Air National remains grounded

Last updated 15:23 07/02/2011

Relevant offers

Industries

Augmented reality future, but not yet Tax cuts 'very important', but not top priority for most Kiwis Briscoe silent on Kathmandu, but says ASX listing would create 'opportunities' Is Steven Joyce's first Budget a family affair? Alex Swney, former high flyer now bankrupt, will live a 'downgraded' lifestyle on prison release Rocket Lab test launch postponed a second time NZ trade minister Todd McClay scores early invitation from US counterpart MYOB billboard gets 'f-word' makeover Mark Fields out at Ford; new CEO Jim Hackett known for turnarounds Chart of the day: What's growing Marlborough?

Charter airline Air National is unlikely to fight a Court of Appeal decision upholding an ''enormously damaging'' suspension of its operations over safety concerns, an industry spokeswoman says.

Last month the Civil Aviation Authority (CAA) suspended Air National's operator certificate for 10 working days after a routine audit found evidence of alleged falsification of training records. The suspension will be reviewed this Friday.

The company referred all calls to Aviation Industry Association chief executive Irene King, who told NZPA the company absolutely denied training records were falsified.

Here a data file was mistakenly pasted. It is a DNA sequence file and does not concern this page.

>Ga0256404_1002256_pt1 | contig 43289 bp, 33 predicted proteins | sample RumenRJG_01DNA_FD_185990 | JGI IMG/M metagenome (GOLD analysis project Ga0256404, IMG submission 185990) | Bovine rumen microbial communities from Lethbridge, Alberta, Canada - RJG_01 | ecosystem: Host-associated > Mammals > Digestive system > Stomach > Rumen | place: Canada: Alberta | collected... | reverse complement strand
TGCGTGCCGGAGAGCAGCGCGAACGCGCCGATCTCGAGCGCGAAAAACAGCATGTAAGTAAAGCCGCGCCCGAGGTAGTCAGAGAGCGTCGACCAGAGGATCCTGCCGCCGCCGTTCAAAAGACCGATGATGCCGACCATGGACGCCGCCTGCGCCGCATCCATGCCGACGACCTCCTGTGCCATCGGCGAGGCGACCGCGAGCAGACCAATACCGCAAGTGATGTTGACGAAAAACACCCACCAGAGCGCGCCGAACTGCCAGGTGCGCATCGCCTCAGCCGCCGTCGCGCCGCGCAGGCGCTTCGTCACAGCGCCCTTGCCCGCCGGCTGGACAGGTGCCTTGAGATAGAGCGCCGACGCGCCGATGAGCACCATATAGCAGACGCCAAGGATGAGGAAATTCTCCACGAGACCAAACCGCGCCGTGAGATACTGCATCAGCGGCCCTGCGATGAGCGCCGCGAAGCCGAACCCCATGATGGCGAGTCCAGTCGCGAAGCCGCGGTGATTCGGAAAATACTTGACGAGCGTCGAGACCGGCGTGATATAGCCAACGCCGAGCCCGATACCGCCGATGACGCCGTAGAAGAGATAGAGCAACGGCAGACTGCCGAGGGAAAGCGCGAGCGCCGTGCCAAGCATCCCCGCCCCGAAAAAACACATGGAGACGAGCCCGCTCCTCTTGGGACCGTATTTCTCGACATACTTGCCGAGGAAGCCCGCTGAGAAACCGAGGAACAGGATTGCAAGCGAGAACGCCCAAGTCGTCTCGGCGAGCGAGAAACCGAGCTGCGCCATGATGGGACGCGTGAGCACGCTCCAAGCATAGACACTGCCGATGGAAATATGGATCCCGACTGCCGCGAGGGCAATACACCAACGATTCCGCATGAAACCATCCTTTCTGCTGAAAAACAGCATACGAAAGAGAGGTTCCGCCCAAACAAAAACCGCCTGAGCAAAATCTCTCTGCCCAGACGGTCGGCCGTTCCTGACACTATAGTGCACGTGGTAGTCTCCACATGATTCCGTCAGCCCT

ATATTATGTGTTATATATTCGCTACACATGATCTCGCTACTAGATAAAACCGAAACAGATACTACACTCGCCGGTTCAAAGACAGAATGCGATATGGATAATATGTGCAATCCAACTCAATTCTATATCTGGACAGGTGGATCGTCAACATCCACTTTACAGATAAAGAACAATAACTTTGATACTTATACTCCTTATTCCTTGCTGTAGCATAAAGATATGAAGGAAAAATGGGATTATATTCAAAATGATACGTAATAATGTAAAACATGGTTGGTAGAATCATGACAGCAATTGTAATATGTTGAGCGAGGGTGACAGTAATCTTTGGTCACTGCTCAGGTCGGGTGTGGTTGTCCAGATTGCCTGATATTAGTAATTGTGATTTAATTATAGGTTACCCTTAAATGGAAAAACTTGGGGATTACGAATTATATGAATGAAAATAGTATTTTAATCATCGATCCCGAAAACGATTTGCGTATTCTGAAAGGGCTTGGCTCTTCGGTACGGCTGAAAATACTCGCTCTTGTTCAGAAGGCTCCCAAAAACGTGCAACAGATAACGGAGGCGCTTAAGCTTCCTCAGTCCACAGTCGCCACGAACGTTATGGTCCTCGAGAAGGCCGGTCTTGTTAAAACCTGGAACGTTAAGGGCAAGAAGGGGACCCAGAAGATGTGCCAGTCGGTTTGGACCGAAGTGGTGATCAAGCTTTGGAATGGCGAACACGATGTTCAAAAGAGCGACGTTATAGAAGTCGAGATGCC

Pilots had been training on a simulator in the United States but a problem with the computer programme when Southern Hemisphere coordinates were entered meant the wrong details ended up on one piece of paper in the training documents, she said.

CAA was alerted as soon as they returned to New Zealand.

The suspension was unreasonable and the damage the episode was doing to Air National was ''just enormous'', Ms King said.

''It's the damage to the company, it's the damage to destination New Zealand. For all parties it's an enormously damaging situation.

''It doesn't mean to say we don't think the director should put shonky operators on the ground. We support that but there has got to be some reasonableness in the whole process,'' Ms King said.

The company had appealed the CAA's suspension in the High Court, which ruled it should be lifted.

The CAA then appealed the High Court ruling in the Court of Appeal, which today quashed the lower court decision.

CAA spokesman Bill Sommer said the authority was now conducting a full investigation of Air National.

Ms King said it was difficult for the airline to comment on an ongoing CAA investigation but it was ''highly unlikely'' it would appeal.

''The decision has been made to work very constructively and openly and transparently with the process that's before them at the present time,'' she said.

Air National was founded in 1989 and provides daily return services between Christchurch and Oamaru, and Christchurch and Hokitika for Air New Zealand Link.

Ad Feedback

- NZPA

Special offers

Featured Promotions

Sponsored Content